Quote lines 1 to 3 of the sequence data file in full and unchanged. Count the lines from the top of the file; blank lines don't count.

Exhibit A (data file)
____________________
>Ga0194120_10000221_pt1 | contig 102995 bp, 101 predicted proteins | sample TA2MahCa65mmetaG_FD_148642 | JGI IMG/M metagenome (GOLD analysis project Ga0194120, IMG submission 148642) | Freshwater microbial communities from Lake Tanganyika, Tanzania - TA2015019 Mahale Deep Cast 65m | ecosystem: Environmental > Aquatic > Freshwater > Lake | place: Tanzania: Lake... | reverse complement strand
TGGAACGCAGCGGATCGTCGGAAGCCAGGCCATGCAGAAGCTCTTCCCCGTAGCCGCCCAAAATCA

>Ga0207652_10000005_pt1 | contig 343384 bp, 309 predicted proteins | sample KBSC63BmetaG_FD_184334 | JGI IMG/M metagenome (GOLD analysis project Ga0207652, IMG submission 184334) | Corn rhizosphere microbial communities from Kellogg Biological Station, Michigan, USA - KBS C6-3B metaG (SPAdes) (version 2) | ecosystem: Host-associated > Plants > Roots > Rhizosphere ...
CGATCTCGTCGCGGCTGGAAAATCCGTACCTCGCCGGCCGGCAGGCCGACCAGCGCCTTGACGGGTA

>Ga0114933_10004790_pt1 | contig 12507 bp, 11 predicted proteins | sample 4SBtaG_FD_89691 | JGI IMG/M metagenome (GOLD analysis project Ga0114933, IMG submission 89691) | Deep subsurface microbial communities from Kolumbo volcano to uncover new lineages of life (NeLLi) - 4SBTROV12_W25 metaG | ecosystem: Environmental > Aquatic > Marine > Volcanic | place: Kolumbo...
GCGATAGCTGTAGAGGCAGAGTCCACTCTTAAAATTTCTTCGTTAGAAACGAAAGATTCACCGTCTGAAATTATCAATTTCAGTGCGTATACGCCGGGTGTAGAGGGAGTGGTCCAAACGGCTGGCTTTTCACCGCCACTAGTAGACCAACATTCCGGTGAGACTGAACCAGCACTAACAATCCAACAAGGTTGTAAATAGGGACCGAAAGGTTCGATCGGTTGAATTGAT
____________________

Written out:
>Ga0194120_10000221_pt1 | contig 102995 bp, 101 predicted proteins | sample TA2MahCa65mmetaG_FD_148642 | JGI IMG/M metagenome (GOLD analysis project Ga0194120, IMG submission 148642) | Freshwater microbial communities from Lake Tanganyika, Tanzania - TA2015019 Mahale Deep Cast 65m | ecosystem: Environmental > Aquatic > Freshwater > Lake | place: Tanzania: Lake... | reverse complement strand
TGGAACGCAGCGGATCGTCGGAAGCCAGGCCATGCAGAAGCTCTTCCCCGTAGCCGCCCAAAATCA

>Ga0207652_10000005_pt1 | contig 343384 bp, 309 predicted proteins | sample KBSC63BmetaG_FD_184334 | JGI IMG/M metagenome (GOLD analysis project Ga0207652, IMG submission 184334) | Corn rhizosphere microbial communities from Kellogg Biological Station, Michigan, USA - KBS C6-3B metaG (SPAdes) (version 2) | ecosystem: Host-associated > Plants > Roots > Rhizosphere ...